Park chief shunted over coyote dancers bash

Park chief shunted over coyote dancers bash

A pop-music band performs a concert with coyote dancers onstage during a party in Khao Yai National Park. TV SCREEN CAPTURE
A pop-music band performs a concert with coyote dancers onstage during a party in Khao Yai National Park. TV SCREEN CAPTURE

The chief of Khao Yai National Park has been transferred following a video clip of a Chinese New Year party he arranged at the park on Wednesday night featuring go-go dancers or so-called "coyote dancers" went viral on social media.

The order was made by Environment Minister Varawut Silpa-archa after the party was confirmed to have been organised by national park chief Adisak Phusitwongsanuyutat.

Mr Varawut said the Department of National Park, Wildlife and Plant Conservation (DNP) has appointed Dumras Phoprasit, director of DNP's National Park Office, as acting chief of the park. Who will serve as the permanent replacement in the park chief role has yet to be decided.

A fact-finding panel also has been established to probe the incident, and Mr Adisak will surely face punishment, Mr Varawut said.

According to an online media source, before the party, park officials held a morning ceremony at Chao Poh Khao Yai Chinese shrine.

They then held their annual sports competition in the afternoon.

Previously for Chinese New Year celebrations, the park would later present folk song performances.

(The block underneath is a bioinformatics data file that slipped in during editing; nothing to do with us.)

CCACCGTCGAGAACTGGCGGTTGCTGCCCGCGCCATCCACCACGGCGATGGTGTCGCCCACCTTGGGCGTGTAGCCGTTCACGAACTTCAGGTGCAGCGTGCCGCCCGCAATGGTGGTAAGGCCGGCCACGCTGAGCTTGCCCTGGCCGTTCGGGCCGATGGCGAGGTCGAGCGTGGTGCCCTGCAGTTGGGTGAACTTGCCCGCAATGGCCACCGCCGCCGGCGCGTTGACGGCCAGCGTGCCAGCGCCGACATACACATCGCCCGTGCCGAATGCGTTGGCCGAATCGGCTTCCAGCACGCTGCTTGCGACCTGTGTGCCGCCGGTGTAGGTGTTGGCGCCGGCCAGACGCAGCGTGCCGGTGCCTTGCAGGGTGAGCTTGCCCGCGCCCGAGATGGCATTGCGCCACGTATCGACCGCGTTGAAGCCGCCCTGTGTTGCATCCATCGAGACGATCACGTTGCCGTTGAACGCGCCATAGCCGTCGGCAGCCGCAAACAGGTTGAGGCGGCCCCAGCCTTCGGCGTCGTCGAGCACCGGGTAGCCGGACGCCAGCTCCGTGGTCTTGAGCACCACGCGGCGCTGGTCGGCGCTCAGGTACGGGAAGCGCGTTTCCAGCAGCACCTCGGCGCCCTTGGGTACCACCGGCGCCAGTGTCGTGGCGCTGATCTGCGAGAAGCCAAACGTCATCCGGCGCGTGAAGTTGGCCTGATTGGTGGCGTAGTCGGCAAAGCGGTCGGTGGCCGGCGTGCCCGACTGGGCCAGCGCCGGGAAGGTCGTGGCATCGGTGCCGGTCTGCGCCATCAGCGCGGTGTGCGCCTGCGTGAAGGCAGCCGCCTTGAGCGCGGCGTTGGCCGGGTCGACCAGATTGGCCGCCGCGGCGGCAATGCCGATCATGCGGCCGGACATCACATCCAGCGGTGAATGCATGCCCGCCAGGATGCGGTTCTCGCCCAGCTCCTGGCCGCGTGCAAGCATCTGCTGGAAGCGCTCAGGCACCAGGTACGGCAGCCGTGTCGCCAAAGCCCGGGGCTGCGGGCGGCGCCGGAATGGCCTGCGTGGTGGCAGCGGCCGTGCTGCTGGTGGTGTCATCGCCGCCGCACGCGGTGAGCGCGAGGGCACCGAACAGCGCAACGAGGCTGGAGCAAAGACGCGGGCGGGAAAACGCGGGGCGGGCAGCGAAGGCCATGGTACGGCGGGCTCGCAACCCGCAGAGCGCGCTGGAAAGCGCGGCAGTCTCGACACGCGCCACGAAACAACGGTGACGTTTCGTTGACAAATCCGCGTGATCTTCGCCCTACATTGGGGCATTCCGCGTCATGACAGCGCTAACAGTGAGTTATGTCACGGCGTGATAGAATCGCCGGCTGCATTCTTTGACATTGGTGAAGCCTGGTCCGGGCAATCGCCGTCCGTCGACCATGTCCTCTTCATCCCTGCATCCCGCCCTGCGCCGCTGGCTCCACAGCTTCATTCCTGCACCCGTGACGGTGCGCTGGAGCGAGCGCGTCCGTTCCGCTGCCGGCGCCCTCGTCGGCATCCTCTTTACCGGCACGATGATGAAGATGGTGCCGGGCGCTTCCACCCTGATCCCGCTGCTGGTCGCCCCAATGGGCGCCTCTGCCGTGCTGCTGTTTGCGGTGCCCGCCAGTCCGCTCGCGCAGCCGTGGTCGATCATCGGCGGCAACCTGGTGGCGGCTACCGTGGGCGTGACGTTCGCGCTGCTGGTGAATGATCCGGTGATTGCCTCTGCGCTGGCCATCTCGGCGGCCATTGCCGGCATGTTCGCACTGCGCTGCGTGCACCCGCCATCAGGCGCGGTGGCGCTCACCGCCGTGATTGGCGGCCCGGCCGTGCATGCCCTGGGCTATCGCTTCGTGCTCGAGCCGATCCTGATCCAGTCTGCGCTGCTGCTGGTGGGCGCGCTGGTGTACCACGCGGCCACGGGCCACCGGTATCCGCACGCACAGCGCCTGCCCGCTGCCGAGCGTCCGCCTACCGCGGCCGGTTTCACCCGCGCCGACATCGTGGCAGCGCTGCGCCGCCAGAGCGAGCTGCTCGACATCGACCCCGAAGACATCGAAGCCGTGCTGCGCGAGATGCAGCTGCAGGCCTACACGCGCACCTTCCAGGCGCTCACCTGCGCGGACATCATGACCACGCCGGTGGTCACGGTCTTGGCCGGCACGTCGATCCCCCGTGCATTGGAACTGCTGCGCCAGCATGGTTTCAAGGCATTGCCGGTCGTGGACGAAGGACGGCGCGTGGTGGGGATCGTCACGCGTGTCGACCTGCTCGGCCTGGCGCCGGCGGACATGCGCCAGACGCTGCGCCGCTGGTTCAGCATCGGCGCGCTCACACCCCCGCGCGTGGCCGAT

This year however they held a party featuring a pop-music band with coyote dancers. The entertainment was said to cost about 50,000 baht.

More than 40 Chinese tables -- large, round settings with dishes brought out gradually over time costing some 20,000 baht -- were procured for party guests including park officials.

Park officials were not allowed to invite their spouses and during the party, they were prohibited from taking photos, rules that led to discontent among some officials, the media source said.

Mr Adisak told reporters it was his aim to reward his subordinates for their hard work throughout the year.

"I alone am responsible for this mistake," said Mr Adisak.

Meanwhile, a conservation group and advisory committee at the park said they did not know about or authorise the party.

DNP regulations clearly stipulate that alcoholic drinks and activities that cause noise disturbance are not permitted in the national park area, they said.


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